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Notebook on Cities and Culture S2E23: Stumptown Shaolin with Dan Halsted

Colin Marshall sits down in the basement of Portland’s Hollywood Theatre with Dan Halsted, head programmer there and founder of the 35mm Shaolin Archive. They discuss fake Bruce Lee films; his adventure of rescuing classic kung-fu film prints, including gems like The Eight Diagram Pole Fighter and The Boxer’s Omen from a shuttered, junkie-surrounded theater in Vancouver; his youth in a distant Oregon town with 600 people, his move to Portland, and his discovery of kung-fu cinema; how much more kung-fu movies offer than the fighting; the advantageous openmindedness of Portland filmgoing culture; exploitation films and Quentin Tarantino’s high-profile love thereof; how different cities react to kung-fu movies, like the robust Chinese turnout in San Francisco or the disappointing attendance in St. Louis; kung-fu movies as a gateway to Chinese culture; 36 Chamber of Shaolin as a gateway to kung-fu movies; the evaporation of celluloid film, and the apparently dramatic shift in the way those under age twenty experience cinema; the various meanings of terms like “exploitation” and “grindhouse,” and how the attendant concepts cannot be separated from the seventies, a time when Hollywood acted serious and independent film acted frivolous; what Portland’s smallness affords a film programmer; why audiences sometimes prefer watching a beaten-up print to a pristine one; how Portland has successfully integrated food and alcohol with filmgoing; his experience getting tased, and how the Portland police force, known for its own aggression, tried to use kung-fu movies against him in court; and his never-ending task of pushing outward the limits of local film taste.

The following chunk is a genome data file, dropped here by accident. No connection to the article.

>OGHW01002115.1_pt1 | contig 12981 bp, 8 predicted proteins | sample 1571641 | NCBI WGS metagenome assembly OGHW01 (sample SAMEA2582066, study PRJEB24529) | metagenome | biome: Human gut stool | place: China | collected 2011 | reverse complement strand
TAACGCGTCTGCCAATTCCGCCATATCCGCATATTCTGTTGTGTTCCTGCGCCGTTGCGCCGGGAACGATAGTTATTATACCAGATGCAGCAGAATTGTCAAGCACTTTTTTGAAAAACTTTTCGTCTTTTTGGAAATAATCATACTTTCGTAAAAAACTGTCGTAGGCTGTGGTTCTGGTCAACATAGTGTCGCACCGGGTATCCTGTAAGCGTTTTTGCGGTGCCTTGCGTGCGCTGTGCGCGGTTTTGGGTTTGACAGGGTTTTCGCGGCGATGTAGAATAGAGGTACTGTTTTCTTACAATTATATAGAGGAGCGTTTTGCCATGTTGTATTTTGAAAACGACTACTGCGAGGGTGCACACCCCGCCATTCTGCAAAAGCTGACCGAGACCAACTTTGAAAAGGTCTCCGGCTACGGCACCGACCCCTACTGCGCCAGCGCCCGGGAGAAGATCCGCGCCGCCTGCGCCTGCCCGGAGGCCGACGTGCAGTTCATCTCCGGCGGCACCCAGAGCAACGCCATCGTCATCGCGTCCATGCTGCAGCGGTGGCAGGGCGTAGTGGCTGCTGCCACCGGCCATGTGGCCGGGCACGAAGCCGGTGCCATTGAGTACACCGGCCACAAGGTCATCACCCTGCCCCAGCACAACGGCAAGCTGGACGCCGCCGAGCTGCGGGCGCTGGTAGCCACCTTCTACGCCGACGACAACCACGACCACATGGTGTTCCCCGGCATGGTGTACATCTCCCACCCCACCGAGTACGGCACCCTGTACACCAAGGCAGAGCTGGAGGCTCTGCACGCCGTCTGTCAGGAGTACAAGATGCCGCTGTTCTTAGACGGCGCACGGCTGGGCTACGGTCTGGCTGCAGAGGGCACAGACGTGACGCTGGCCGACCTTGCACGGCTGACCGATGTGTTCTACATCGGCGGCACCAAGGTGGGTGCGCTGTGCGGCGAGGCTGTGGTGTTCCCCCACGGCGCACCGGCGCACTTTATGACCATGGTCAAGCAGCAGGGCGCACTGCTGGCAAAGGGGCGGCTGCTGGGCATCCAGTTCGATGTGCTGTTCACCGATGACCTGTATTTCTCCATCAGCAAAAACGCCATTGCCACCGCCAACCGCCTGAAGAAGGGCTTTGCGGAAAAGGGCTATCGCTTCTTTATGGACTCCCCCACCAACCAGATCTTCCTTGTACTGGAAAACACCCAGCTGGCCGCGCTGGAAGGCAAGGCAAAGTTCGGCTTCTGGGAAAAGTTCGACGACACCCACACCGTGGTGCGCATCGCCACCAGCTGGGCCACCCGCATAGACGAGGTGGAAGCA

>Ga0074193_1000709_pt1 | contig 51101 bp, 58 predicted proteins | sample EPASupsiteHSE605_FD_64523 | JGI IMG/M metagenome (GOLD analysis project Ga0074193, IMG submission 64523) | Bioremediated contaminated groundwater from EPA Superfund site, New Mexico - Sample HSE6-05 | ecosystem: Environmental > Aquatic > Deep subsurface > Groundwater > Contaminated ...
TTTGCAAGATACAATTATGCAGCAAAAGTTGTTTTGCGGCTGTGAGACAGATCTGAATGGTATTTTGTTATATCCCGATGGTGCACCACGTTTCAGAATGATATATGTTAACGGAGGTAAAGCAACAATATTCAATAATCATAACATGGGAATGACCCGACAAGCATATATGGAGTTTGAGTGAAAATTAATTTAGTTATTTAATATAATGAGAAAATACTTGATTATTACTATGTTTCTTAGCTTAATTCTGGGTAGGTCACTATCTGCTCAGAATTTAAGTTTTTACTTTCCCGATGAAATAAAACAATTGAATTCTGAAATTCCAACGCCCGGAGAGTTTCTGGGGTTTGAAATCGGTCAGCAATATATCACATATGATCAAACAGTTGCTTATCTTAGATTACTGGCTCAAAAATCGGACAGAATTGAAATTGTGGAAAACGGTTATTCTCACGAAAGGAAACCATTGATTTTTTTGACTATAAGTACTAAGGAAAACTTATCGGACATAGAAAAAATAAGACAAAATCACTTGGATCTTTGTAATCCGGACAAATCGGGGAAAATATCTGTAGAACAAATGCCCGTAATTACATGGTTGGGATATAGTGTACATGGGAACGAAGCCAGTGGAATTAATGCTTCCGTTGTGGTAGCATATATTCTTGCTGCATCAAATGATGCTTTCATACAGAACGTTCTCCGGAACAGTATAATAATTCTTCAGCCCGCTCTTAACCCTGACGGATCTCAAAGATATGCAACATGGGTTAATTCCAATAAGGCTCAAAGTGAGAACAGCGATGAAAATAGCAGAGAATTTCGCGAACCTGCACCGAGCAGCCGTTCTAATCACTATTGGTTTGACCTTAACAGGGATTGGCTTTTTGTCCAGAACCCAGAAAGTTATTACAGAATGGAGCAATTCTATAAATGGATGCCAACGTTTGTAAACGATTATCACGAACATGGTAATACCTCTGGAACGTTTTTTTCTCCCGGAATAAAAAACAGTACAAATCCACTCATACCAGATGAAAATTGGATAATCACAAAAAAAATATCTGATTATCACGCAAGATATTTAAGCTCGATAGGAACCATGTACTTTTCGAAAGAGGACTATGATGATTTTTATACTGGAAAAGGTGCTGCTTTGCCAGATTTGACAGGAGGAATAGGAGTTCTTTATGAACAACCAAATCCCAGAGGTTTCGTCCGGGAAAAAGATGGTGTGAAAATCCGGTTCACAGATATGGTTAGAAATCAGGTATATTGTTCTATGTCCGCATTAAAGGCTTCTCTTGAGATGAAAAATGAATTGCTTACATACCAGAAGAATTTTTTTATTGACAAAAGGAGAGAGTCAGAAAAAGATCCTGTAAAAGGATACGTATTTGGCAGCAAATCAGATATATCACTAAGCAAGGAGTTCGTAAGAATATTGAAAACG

Download the interview from Notebook on Cities and Culture’s feed or on iTunes.

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